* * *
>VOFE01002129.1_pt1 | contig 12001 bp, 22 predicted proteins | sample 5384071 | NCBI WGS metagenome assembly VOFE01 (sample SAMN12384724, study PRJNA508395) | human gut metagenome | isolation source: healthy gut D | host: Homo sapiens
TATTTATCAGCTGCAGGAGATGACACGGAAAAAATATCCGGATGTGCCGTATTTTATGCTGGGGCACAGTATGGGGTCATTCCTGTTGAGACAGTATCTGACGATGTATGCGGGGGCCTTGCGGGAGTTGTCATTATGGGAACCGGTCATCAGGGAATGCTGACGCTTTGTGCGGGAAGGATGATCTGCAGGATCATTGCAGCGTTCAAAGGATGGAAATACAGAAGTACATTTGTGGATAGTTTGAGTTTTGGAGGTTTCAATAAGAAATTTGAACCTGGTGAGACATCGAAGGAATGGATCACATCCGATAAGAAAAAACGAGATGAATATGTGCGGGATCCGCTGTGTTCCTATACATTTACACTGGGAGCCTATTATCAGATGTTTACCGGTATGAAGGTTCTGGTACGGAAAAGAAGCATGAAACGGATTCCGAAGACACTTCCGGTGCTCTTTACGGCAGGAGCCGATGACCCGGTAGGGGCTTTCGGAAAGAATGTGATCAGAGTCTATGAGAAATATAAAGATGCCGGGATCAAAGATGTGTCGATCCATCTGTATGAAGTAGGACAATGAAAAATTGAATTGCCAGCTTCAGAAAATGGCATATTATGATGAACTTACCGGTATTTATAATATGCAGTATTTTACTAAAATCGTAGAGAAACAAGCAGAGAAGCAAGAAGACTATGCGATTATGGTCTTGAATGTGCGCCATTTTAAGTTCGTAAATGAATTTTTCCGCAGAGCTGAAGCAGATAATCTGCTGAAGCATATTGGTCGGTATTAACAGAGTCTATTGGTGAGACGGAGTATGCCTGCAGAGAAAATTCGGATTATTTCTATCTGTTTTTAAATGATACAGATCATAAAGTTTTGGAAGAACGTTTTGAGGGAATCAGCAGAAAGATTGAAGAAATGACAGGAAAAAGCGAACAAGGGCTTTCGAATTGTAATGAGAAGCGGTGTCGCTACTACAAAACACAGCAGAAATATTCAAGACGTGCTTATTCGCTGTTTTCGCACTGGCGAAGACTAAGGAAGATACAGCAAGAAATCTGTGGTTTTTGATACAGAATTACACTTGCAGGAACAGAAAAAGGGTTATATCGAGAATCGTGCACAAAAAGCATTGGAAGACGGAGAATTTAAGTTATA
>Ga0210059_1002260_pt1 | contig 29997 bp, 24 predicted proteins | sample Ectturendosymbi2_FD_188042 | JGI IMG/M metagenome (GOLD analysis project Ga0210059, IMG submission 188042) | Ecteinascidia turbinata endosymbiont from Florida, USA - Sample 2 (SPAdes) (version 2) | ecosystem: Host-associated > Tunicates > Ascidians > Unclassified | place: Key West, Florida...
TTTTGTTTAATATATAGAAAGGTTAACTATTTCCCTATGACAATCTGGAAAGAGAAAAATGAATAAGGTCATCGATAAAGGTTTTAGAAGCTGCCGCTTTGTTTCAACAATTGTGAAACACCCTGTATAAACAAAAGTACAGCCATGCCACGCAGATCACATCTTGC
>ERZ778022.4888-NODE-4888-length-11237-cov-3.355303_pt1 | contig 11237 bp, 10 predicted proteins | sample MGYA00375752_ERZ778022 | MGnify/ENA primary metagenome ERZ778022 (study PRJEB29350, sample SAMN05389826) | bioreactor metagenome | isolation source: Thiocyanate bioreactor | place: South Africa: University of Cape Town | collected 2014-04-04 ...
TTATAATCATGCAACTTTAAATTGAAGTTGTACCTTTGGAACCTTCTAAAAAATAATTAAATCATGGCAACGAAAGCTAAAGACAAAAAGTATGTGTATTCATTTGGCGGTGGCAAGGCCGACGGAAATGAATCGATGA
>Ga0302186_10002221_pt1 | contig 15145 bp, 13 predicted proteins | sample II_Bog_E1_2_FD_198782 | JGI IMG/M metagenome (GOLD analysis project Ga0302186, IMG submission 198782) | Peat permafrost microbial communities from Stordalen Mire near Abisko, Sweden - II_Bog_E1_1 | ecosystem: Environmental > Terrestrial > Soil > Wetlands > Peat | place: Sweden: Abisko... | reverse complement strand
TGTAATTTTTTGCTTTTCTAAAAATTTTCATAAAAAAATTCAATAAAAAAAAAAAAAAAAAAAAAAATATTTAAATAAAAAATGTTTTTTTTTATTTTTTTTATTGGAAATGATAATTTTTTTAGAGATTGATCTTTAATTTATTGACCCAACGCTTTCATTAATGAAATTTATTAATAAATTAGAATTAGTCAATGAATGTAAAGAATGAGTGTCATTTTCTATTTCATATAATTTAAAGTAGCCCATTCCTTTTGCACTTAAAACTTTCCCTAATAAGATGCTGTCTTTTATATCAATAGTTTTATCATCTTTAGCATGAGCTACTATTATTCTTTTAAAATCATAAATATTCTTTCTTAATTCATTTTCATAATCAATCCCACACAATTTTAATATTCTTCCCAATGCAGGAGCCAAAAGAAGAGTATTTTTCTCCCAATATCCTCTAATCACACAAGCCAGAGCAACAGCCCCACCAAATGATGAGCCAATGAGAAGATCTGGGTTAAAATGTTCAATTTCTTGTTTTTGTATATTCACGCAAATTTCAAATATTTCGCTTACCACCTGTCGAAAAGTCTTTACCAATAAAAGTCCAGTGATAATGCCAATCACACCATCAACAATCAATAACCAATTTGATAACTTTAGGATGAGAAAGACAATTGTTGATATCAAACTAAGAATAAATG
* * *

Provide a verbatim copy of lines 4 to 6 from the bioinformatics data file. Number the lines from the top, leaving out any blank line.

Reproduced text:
TTTTGTTTAATATATAGAAAGGTTAACTATTTCCCTATGACAATCTGGAAAGAGAAAAATGAATAAGGTCATCGATAAAGGTTTTAGAAGCTGCCGCTTTGTTTCAACAATTGTGAAACACCCTGTATAAACAAAAGTACAGCCATGCCACGCAGATCACATCTTGC
>ERZ778022.4888-NODE-4888-length-11237-cov-3.355303_pt1 | contig 11237 bp, 10 predicted proteins | sample MGYA00375752_ERZ778022 | MGnify/ENA primary metagenome ERZ778022 (study PRJEB29350, sample SAMN05389826) | bioreactor metagenome | isolation source: Thiocyanate bioreactor | place: South Africa: University of Cape Town | collected 2014-04-04 ...
TTATAATCATGCAACTTTAAATTGAAGTTGTACCTTTGGAACCTTCTAAAAAATAATTAAATCATGGCAACGAAAGCTAAAGACAAAAAGTATGTGTATTCATTTGGCGGTGGCAAGGCCGACGGAAATGAATCGATGA